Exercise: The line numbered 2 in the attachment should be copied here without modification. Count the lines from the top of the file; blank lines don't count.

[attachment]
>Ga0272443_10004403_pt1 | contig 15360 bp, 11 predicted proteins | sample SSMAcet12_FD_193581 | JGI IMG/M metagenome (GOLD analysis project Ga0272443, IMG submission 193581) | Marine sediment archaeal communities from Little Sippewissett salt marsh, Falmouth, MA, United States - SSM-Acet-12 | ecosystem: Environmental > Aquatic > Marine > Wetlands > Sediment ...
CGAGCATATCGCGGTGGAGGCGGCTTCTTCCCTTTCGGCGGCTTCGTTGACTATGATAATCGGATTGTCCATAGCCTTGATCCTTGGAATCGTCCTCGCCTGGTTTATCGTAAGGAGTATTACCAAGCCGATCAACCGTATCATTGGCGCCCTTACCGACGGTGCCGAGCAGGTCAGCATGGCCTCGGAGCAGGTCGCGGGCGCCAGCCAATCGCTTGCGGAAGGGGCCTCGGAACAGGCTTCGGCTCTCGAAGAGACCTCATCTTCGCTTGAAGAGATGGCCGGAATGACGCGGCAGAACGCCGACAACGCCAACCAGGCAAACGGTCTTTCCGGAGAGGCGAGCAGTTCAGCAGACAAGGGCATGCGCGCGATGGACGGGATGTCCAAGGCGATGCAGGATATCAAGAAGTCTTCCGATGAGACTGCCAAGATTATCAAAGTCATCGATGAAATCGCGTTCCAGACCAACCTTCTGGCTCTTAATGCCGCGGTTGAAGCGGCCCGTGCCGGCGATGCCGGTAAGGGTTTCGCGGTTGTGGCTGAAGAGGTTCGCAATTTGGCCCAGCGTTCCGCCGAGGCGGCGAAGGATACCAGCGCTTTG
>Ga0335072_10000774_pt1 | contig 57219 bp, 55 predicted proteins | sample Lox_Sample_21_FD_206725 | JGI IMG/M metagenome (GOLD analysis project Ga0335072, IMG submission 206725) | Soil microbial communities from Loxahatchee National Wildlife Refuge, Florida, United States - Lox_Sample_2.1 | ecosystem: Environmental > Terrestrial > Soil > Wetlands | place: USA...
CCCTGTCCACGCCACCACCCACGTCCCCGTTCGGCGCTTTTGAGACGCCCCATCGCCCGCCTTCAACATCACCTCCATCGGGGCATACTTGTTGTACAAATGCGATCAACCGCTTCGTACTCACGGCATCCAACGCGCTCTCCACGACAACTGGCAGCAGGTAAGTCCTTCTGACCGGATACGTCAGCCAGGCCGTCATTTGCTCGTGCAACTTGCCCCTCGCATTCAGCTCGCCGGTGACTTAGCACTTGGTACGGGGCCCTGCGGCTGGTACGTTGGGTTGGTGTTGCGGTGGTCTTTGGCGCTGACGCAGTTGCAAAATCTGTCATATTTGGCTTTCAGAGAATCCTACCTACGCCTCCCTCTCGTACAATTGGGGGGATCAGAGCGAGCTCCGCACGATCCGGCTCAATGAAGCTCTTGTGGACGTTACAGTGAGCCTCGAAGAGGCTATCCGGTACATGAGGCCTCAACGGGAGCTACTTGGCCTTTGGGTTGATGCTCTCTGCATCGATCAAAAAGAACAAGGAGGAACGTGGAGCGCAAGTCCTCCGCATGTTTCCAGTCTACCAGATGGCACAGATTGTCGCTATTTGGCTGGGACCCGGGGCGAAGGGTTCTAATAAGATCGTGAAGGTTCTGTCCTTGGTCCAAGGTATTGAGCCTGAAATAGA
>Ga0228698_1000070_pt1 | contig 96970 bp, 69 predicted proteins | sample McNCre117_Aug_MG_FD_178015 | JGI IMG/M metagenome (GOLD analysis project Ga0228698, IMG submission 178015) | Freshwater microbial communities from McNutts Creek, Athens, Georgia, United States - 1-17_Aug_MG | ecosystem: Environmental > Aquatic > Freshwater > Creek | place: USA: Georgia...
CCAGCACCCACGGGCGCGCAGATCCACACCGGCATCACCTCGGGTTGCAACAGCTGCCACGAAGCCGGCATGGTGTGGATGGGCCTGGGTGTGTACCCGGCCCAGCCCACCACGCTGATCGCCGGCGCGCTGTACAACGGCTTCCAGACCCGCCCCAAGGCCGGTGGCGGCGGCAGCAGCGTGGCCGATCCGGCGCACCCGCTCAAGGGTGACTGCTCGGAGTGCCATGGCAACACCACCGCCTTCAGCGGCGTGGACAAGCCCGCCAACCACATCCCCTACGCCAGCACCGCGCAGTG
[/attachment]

CGAGCATATCGCGGTGGAGGCGGCTTCTTCCCTTTCGGCGGCTTCGTTGACTATGATAATCGGATTGTCCATAGCCTTGATCCTTGGAATCGTCCTCGCCTGGTTTATCGTAAGGAGTATTACCAAGCCGATCAACCGTATCATTGGCGCCCTTACCGACGGTGCCGAGCAGGTCAGCATGGCCTCGGAGCAGGTCGCGGGCGCCAGCCAATCGCTTGCGGAAGGGGCCTCGGAACAGGCTTCGGCTCTCGAAGAGACCTCATCTTCGCTTGAAGAGATGGCCGGAATGACGCGGCAGAACGCCGACAACGCCAACCAGGCAAACGGTCTTTCCGGAGAGGCGAGCAGTTCAGCAGACAAGGGCATGCGCGCGATGGACGGGATGTCCAAGGCGATGCAGGATATCAAGAAGTCTTCCGATGAGACTGCCAAGATTATCAAAGTCATCGATGAAATCGCGTTCCAGACCAACCTTCTGGCTCTTAATGCCGCGGTTGAAGCGGCCCGTGCCGGCGATGCCGGTAAGGGTTTCGCGGTTGTGGCTGAAGAGGTTCGCAATTTGGCCCAGCGTTCCGCCGAGGCGGCGAAGGATACCAGCGCTTTG